Buyers have called it “stupid”, “a waste of money”, and worse. “I shouldn’t buy a home if I can’t afford 20% down”, they’ll sometime say.
But PMI serves a purpose.
PMI lets a buyer purchase a home with less than 20% down. The cash not used for downpayment can be used to finance home improvements; or to keep an emergency fund “stocked”; or for any other purpose.
The ability to access PMI also lowers the barrier-to-entry for many would-be homeowners.
Currently, the median U.S. sale price is north of $250,000 which means that, because of PMI and the Conventional 97 mortgage program, home buyers can eschew a $50,000 downpayment in favor of one as low as $7,500.
PMI is the price you pay for being allowed to make a downpayment of less than 20%.
Even better, private mortgage insurance is impermanent.
As a homeowner, once you can show that your home’s equity position has reached twenty percent, you reserve the right to ask your lender to have your PMI removed and, in many cases, your PMI payments can be canceled immediately.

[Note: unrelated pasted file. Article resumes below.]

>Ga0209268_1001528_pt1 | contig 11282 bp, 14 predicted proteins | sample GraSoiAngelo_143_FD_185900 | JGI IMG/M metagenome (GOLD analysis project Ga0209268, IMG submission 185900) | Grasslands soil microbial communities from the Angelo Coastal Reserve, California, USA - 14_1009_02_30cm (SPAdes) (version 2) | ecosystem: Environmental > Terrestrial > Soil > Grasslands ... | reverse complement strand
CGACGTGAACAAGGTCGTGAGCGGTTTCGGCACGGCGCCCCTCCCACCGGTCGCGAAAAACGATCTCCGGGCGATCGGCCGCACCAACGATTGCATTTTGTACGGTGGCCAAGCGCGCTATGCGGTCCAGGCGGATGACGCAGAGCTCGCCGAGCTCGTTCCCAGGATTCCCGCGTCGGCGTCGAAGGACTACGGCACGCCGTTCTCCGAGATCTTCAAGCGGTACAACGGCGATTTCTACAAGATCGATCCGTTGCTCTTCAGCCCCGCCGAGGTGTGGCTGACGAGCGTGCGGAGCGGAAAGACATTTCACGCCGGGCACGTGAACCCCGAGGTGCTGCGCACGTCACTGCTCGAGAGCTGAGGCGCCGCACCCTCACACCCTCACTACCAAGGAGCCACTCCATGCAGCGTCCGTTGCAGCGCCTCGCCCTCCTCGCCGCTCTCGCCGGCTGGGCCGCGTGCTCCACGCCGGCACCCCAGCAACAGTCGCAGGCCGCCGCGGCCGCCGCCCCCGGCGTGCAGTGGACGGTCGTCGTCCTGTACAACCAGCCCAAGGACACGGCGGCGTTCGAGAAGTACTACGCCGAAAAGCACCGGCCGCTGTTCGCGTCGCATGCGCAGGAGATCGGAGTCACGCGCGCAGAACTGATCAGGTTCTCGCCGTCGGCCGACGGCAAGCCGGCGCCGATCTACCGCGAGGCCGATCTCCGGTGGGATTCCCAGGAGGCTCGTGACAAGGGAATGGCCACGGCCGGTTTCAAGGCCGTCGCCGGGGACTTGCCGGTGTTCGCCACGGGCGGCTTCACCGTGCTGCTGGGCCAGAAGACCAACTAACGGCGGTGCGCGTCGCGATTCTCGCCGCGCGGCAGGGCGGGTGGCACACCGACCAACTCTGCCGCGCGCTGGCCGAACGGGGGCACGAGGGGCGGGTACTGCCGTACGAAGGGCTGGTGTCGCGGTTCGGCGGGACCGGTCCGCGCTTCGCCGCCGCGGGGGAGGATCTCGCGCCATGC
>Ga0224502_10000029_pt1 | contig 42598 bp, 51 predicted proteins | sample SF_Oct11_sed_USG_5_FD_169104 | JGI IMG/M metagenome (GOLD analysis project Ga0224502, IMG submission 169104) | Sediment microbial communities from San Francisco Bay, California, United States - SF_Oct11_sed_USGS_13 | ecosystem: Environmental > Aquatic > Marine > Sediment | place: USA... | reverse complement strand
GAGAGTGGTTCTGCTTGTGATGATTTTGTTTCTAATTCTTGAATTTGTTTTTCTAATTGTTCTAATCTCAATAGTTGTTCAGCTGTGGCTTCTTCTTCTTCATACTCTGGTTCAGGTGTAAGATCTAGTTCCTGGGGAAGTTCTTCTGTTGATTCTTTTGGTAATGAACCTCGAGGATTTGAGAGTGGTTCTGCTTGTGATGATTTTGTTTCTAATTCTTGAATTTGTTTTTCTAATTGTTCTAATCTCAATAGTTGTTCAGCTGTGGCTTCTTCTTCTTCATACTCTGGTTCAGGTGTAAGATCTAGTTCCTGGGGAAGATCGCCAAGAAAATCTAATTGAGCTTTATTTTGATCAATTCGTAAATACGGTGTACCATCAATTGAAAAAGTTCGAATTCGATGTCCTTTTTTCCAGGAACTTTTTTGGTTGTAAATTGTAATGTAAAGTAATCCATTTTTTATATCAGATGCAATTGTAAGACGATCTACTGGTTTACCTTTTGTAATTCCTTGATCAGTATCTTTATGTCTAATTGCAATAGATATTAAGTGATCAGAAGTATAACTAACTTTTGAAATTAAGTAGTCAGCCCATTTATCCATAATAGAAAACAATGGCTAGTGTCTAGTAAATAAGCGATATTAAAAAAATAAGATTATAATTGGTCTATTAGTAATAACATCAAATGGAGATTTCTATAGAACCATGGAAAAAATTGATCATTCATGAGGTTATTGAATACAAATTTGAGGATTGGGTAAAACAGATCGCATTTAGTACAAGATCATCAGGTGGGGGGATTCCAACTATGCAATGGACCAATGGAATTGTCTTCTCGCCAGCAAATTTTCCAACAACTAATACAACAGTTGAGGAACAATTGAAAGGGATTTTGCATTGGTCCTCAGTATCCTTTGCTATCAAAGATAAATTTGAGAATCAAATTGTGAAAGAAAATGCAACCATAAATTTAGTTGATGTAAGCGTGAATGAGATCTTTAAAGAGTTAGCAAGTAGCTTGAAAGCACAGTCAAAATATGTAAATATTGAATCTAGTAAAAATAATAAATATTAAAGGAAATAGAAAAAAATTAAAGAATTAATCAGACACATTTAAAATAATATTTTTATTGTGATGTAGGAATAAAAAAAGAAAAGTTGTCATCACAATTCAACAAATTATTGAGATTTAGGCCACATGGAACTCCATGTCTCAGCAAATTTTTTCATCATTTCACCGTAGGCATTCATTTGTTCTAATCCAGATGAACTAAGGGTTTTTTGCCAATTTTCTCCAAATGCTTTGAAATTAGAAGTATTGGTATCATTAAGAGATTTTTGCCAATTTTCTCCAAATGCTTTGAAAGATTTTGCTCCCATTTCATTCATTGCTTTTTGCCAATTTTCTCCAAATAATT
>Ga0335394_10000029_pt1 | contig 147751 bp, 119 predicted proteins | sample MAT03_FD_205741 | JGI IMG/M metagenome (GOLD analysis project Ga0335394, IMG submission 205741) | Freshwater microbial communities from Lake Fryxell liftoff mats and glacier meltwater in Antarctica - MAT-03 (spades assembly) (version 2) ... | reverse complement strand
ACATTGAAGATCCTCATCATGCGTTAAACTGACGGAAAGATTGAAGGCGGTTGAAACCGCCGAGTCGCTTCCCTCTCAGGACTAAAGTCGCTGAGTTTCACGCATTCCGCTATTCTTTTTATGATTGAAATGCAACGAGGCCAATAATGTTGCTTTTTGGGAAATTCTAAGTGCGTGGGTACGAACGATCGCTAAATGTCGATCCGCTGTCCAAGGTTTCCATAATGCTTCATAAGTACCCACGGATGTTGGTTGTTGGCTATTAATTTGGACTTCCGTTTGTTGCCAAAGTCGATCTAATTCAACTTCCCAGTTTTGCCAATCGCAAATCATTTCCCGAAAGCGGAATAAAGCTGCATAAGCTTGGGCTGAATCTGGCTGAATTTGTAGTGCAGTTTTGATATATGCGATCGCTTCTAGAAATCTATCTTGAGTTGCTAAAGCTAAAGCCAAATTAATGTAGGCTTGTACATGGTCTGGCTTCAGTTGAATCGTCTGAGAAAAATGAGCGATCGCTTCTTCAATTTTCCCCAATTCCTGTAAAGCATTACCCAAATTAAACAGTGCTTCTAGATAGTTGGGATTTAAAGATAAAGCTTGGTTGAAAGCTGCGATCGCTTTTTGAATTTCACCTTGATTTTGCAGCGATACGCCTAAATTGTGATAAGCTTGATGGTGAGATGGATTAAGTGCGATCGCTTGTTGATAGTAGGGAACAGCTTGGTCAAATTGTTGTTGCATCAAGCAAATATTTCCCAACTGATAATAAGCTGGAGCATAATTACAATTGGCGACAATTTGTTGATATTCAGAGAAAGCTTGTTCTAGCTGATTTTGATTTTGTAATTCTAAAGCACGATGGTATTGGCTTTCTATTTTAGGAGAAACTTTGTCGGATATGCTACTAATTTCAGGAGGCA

A home with a loan-to-value of 80% or lower, after all, is a much smaller threat to the bank.
There are two ways by which your home equity can reach the required levels for PMI cancelation.
- Your loan balance is paid down to 78% of the home’s original purchase price. This happens with regular monthly payments to your lender, eventually.
- Request a home appraisal from your lender which shows at least 20% home equity
Lenders are required by law to cancel private mortgage insurance once either of the above options can be proved. However, consumers can also be pro-active.
As home values rise nationwide, U.S. homeowners are seeing their home equity percentages rise. And, meanwhile, mortgage rates continue to troll near four percent.
There are an estimated 6.5 million U.S homeowners currently eligible to refinance and many of them are currently paying PMI.
A new loan, which would require a new appraisal, may show the requisite 20% home equity required to ditch the PMI. In this way, homeowners can refinance their PMI away.
Posted August 12, 2015
in About Mortgages